Totalitarian, Authoritarian or Democracy
for and by the People

We often hear of protests and mass arrests in countries that suppress human rights, such as the 2020-2021 protests in Belarus which resulted in the arrest of almost 7000 people. When protests erupted in Almaty on the 2nd of January 2022 over a sharp rise in the price of gas, Kazakhstan called in Russian forces to restore order after having ordered police to fire on the protesters. CNN reports that 164 people died and thousands were arrested. However, over the years we’ve also heard about repressive policies the west has engaged in. Look back over the past 20 years and you’ll find ample evidence of a hardline element in the US involved in one war after another. Such people as Paul Wolfowitz and Lee Strauss wielded power behind the scenes. Let’s not forget General Wesley Clark’s statement when he went to the Pentagon, only to learn that the US had plans to invade seven countries over five years (Iraq, Syria, Lebanon, Libya, Somalia, Sudan and Iran). Remember how President Bush W. Bush started conflating Afghanistan with Iraq while drawing together a coalition of countries willing to back the US attack on Baghdad in 2003. His actions are like a page from Noam Chomsky’s book ‘Manufacturing Consent’. Unfortunately it appears the US is doing the same with its allegations of Russian plans to attack Ukraine. We naturally want to believe something we keep hearing day after day. It’s the same technique advertisers use to persuade us to buy their products. Joseph Goebbels said it differently: If you repeat a lie often enough people will believe it, and you will come to believe it yourself.

Presidents Biden and Putin are playing a dangerous game. Media reports in the west now talk constantly about Russia planning to attack Ukraine, especially since Russian troops are also in Belarus directly north of Ukraine, as well as being deployed along the Russian border east of Ukraine. Putin is basically doing the same as NATO. Both sides are pushing the envelope. In basic military strategy, the most dangerous thing any army can do is to station troops along a border with opposing forces on the other side.

On the 21st of January Biden said he would bring in sanctions IF Russia moves into Ukraine, yet a day later he levied pre-emptive sanctions on four Ukrainians linked to Russia and justified it as an action in case of a Russian attack. Since there are far fewer wars than before, arms dealers have a vested interest in increasing their sales. A war economy is known to be highly profitable. So, who is telling the truth? Whose narrative are you going to believe? If Russia weren’t authoritarian, it might be easier for people in the west to understand what’s happening. If the United States weren’t so divided between the Democrat’s efforts to restore a Liberal Democracy and the Republican’s increasingly authoritarian approach, maybe they and their allies would begin to understand the danger behind what’s happening. Alas an uninformed public seems more interested in reality TV and celebrity worship than what’s happening on the other side of the world.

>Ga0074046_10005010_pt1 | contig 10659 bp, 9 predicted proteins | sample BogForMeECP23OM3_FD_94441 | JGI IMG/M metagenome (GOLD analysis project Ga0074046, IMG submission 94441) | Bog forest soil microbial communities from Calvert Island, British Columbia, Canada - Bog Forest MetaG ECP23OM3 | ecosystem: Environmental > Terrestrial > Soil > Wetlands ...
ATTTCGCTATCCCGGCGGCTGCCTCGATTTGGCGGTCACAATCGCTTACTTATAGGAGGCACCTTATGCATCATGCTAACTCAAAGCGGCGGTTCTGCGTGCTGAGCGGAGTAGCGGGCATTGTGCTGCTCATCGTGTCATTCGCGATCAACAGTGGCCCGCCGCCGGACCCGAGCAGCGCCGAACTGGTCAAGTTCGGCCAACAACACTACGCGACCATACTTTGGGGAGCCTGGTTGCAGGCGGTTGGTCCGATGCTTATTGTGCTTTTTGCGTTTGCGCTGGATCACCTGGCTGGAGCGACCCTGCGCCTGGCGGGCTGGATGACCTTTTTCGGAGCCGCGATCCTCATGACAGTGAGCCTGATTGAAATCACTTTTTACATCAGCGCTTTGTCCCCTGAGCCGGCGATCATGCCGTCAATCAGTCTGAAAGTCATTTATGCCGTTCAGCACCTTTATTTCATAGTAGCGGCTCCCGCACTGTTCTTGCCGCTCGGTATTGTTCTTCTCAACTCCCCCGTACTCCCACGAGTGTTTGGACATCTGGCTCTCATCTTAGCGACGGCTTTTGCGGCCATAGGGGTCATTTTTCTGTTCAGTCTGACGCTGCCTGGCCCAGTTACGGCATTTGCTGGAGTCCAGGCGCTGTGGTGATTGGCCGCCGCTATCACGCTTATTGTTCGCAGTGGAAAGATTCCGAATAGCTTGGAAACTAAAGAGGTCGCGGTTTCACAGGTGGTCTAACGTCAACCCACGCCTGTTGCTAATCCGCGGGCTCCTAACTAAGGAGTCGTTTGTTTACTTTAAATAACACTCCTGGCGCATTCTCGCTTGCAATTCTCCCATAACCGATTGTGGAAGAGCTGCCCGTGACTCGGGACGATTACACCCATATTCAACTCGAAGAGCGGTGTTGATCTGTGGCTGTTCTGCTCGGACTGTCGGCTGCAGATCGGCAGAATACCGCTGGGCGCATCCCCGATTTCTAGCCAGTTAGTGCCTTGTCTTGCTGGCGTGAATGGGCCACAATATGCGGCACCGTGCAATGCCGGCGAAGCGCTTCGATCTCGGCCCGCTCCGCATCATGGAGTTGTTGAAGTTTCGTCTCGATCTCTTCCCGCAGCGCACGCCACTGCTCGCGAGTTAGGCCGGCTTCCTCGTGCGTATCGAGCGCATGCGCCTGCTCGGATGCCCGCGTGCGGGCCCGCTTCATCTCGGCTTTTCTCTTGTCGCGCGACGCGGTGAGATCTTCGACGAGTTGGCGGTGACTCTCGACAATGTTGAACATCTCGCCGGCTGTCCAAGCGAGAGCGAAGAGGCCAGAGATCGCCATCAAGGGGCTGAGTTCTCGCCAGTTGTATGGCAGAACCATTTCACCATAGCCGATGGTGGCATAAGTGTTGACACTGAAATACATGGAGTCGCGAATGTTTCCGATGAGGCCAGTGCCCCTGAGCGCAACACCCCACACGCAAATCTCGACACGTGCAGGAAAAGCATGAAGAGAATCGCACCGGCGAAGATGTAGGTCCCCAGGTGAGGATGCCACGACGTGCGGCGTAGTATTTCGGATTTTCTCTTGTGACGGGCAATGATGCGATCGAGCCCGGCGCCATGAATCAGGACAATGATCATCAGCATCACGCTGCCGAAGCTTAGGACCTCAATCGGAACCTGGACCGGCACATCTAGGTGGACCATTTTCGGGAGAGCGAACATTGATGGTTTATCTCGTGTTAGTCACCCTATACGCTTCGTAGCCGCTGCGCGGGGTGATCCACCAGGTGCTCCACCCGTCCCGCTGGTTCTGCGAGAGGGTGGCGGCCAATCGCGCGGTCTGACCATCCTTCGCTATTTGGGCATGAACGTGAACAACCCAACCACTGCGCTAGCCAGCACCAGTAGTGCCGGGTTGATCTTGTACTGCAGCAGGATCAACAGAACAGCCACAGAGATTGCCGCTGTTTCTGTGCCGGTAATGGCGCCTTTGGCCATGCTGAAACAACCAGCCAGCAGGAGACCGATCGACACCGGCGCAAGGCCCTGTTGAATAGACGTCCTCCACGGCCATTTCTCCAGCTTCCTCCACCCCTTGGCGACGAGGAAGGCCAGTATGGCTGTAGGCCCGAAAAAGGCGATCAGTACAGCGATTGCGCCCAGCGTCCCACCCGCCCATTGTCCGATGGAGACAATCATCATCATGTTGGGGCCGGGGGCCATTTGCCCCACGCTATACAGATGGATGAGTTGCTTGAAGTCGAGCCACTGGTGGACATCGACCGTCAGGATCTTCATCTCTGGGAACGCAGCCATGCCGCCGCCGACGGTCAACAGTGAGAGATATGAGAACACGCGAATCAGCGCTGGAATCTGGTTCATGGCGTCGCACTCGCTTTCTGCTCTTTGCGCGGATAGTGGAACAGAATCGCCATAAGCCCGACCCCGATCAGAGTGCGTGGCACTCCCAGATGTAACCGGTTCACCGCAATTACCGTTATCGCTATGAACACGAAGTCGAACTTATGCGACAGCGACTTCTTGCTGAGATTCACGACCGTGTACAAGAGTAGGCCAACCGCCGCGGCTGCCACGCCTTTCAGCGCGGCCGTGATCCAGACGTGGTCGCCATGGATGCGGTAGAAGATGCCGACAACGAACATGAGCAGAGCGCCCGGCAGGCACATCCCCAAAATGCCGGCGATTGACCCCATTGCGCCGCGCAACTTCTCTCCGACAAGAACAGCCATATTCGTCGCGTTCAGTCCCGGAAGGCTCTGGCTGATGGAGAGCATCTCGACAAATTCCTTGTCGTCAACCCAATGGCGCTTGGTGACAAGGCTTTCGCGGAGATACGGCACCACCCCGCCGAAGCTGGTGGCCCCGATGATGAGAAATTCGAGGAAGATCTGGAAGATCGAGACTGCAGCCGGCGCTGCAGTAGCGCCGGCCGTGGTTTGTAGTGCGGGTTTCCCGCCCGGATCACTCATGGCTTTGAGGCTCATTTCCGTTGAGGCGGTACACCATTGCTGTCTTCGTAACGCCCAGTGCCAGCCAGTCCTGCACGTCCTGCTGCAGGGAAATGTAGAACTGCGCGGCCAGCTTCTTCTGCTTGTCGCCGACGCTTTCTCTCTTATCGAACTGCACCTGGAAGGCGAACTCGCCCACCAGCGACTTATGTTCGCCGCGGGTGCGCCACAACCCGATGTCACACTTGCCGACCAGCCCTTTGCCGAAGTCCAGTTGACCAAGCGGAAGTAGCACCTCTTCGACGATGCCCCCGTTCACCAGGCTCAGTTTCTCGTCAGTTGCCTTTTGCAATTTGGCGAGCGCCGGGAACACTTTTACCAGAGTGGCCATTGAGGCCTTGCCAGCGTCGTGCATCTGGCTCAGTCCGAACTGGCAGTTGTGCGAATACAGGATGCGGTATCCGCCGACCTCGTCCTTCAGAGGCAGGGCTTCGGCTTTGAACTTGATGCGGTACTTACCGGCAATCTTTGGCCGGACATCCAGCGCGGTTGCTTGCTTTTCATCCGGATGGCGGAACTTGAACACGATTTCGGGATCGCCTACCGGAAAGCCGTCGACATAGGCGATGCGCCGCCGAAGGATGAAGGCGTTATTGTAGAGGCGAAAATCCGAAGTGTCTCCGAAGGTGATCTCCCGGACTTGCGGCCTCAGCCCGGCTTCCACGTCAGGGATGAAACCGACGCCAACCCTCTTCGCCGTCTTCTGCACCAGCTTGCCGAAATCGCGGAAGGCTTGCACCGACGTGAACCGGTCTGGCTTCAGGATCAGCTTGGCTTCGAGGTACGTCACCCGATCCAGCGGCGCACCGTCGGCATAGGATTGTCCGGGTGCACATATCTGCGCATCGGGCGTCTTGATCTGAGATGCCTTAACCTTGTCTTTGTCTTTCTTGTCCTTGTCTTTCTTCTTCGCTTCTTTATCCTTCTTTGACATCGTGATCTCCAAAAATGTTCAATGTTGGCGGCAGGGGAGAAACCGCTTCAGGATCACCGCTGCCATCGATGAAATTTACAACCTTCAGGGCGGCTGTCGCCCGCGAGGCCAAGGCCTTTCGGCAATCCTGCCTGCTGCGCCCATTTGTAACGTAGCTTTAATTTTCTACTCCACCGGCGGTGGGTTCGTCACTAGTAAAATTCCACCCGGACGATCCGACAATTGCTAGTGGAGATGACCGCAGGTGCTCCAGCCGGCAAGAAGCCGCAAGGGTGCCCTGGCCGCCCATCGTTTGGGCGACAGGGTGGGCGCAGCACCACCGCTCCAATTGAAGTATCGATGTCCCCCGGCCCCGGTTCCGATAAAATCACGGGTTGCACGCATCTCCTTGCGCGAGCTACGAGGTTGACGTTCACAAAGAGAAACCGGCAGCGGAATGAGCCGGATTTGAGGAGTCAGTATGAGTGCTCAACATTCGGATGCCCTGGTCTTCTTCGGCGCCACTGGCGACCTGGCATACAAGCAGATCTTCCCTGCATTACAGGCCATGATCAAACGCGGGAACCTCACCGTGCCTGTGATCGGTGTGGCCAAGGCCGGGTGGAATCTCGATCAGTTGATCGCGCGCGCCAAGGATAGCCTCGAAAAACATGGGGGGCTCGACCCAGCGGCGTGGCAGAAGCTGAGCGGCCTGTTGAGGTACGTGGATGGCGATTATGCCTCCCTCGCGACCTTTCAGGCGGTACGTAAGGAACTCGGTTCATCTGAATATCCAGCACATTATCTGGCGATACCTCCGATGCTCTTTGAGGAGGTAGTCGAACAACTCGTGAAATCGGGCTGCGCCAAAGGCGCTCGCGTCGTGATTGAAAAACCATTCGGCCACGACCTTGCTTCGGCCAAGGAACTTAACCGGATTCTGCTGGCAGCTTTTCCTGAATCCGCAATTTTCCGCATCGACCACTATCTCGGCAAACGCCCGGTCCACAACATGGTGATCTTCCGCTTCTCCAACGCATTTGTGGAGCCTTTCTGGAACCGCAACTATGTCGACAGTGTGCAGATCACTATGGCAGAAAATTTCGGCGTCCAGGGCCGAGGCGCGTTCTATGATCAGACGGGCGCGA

Many say force is the only thing Putin understands, and that the west has to act now before he overruns Western Europe. I think it won’t be a question of Russian soldiers overrunning Europe so much as future European commerce eventually opting for greater trade with China. They would most likely favour those freight trains between Beijing and Europe to transport merchandise rather than solders from the people’s Liberation Army. This talk of a possible Russian attack strikes me as a tactic in a much larger strategy. President Biden uses the same argument as President Reagan did, that Moscow wants to control Germany by controlling its energy. Mr. Biden has persuaded Germany to not approve the Nordstrom 2 Russian gas line under the Baltic Sea. This has led to a dramatic increase in gas prices for German industry which already depends on Russian gas for approximately 40 per cent  of its needs. Moscow denies withholding gas from Europe this year for political leverage. However, in December 2021, Russia’s deputy prime minister, Alexander Novak, said that “early completion of the certification” for Nord Stream 2 would help “cool off the current situation.”

China and the Shanghai Cooperation Agreement

Meanwhile, China proceeds with negotiations for a tighter alliance with Russia, which would undoubtedly include greater military cooperation. It’s another step in a strategy that began more than a decade ago. China, Russia and 70 other countries joined the Shanghai Cooperation Agreement, which was set up to counter western-dominated trade, and the use of the US dollar as a world reserve currency. The Shanghai agreement set up BRICS (Brazil-Russia-India-China-South Africa) and several other organisations as alternatives to the IMF and other western financial and trade institutions. South Africa has a strategic role in this trade group since it contains 60 per cent of the world’s platinum, half the world’s reserves of manganese and vanadium, 25 per cent of Uranium and 65 per cent of the world’s gold, all of which are needed in high-speed circuits, satellites, combat jets, naval ships, submarines and nuclear missiles.